Who's an actor you'll never forget working with? Who's an actor who changed how you now see our craft?
There are a handful of actors we'll share a stage or screen with whose influence will remain with us forever. Those who stay etched in our minds as unquantifiably outstanding will share one thing in common: they are first-class leaders.
First-class leadership alone is rare. But where the very best set themselves apart is by leading twice. Not once. Twice. That's what makes them the 1%.
Working with these next-level ninjas should be savoured for the exquisite blessing it is. AND we should aspire to one day step into their shoes to provide the same exquisite blessing for the next generation. Fortunately, we can start this training today — whether we're already at the top of the call sheet or still a decade off.
The first domain of leadership is the obvious one: setting the standard of performance. We call this the "Capital A" actor.
Leading as a Capital A actor means raising the bar of what "performance" looks like here. Everyone will come to the job with a different perception of what's acceptable. But "acceptable" doesn't fly with Capital A actors. "Exceptional" is where it's at. We won't always succeed, but as legendary NFL coach Bill Walsh said:
"If you aim for perfection and miss, you're still pretty good, but if you aim for mediocre and miss?"
How we can start to train:
- Work. Do your homework. Do your homework five times over. Not so we stay wedded to it, but so that we're always on our A game — prepared and poised. Arrive first and leave last. Model the work ethic that excellence requires.
- Dare. Make bold choices where appropriate. Don't let fear of failure keep you playing small. Feel the fear and do it anyway. Show that "failure" is something to be championed if it leads to otherwise unattainable magic.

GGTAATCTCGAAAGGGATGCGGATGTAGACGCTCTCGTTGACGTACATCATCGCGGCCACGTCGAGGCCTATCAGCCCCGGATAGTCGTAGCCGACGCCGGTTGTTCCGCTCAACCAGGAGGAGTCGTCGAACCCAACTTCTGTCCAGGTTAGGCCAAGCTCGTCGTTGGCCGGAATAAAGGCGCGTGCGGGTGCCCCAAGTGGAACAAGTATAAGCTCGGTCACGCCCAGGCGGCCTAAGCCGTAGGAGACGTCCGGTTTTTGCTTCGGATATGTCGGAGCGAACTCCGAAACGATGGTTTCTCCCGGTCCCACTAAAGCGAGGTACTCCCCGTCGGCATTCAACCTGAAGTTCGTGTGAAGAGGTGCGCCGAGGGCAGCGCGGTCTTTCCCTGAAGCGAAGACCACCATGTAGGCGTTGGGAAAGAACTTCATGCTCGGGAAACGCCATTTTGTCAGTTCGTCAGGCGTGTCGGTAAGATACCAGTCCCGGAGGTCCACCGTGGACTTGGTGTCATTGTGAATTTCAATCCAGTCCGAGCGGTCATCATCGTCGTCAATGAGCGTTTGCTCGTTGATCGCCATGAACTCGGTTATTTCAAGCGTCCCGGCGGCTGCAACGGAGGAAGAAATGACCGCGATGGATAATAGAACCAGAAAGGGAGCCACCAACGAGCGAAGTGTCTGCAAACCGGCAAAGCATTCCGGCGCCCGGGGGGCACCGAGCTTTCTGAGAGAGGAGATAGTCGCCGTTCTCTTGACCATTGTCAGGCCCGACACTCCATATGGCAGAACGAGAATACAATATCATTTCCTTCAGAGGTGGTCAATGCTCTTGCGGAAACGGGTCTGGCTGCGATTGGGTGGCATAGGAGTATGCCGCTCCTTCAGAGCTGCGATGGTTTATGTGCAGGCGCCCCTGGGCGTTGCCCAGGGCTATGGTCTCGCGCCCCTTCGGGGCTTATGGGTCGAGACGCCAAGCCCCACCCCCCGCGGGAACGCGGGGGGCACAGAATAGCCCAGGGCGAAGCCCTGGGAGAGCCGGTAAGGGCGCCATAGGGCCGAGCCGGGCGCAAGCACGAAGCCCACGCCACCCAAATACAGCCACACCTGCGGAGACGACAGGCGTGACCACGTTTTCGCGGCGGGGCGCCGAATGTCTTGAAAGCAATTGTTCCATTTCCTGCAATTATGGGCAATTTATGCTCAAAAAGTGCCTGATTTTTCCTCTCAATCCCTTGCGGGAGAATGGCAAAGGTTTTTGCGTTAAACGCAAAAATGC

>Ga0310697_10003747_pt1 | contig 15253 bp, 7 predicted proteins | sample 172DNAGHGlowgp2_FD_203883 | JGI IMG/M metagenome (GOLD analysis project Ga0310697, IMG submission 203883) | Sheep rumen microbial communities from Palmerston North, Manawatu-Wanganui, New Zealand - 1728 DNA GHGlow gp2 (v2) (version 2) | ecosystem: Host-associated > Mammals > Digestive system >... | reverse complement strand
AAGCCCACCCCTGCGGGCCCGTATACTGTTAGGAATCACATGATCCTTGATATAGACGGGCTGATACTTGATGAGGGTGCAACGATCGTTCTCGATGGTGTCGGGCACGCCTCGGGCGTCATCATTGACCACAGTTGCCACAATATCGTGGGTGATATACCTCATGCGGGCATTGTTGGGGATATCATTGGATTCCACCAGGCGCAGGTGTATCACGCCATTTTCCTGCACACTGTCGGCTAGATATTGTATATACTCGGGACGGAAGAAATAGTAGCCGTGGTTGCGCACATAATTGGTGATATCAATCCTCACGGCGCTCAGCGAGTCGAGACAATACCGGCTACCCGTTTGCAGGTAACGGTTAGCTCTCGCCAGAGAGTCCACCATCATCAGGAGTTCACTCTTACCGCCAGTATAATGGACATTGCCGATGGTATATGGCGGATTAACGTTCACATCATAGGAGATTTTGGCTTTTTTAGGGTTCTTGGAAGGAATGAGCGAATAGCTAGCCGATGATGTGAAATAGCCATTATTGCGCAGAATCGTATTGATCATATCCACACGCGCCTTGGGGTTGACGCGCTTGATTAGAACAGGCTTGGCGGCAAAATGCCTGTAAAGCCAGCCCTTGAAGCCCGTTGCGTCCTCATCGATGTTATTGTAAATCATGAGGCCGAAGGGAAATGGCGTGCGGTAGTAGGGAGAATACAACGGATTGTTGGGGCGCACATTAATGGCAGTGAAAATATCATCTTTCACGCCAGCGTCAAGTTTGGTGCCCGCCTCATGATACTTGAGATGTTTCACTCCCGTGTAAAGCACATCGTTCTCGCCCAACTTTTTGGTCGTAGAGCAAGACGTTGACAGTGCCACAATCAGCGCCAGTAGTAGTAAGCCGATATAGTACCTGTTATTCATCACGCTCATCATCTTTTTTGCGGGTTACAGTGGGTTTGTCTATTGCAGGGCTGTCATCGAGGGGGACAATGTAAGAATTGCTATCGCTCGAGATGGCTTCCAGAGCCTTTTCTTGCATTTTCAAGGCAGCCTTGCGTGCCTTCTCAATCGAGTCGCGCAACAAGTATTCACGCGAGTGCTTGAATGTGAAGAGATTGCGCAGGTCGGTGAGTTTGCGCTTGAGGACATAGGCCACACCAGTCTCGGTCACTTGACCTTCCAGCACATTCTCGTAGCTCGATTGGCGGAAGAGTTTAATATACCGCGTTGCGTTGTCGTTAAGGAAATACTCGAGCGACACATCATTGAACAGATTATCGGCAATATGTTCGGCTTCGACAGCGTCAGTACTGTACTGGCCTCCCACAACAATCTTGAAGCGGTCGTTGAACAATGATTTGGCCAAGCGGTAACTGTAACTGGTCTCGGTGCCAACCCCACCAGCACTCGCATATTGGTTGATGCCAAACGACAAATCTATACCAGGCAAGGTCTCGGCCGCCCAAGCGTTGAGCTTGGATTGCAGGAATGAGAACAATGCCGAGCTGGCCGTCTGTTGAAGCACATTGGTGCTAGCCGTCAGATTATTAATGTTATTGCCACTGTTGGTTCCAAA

- Deliver. Your best, that is. Take after take, night after night. People pay attention when they see someone consistently taking full responsibility, making 0 excuses, and fighting complacency from creeping in.
The second domain of leadership is the more subtle: setting the standard of vibe. We call this the "lowercase a" actor — however, the lowercase letter in no way signifies lesser importance.
Leading as a lowercase a actor means paying just as much attention to the well-being of the ensemble (cast and crew) as to our performance. It means making it crystal clear that excellence as an actor is the result of producing well as a professional and showing up well as a person.
How we can start to train:
- Listen. First and foremost to the director, but also the wider team. Practice active listening — nodding, taking notes, asking pertinent questions. When the director says pivot, pivot. When another member suggests something valid, give it a go. Doing so fosters a strong sense of equality and respect, two vital ingredients for a conducive creative space.
- Celebrate. When someone makes a great offer, point it out. When someone delivers something gold, applaud. When someone is courageous/vulnerable enough to try something, but it doesn't quite land, clap that shiz. To quote the unswerving Bill Walsh again: "Few things offer greater return on less investment than praise".
- Care. Gridiron coach Amos Alonzo Stagg put it this way, "I loved all my players the same, I just didn't like them all the same". There's no expectation that we have to become best friends with everyone — or even like every single individual — but we can always love them. We can always ask, "What do you need? What can I give you?".
There's a reason that the ability to lead twice is the possession of the best and the best alone: it takes intention, and it takes work. It also requires the sensitivity to "read the room" each job (and each day) and quickly adapt to the present reality. No small feat.
But what could be a more worthwhile endeavour than striving for our fullest potential as both capital and lowercase actors?
We're yet to find anything.
Thoughts / feedback / challenges? We'd genuinely love to hear.
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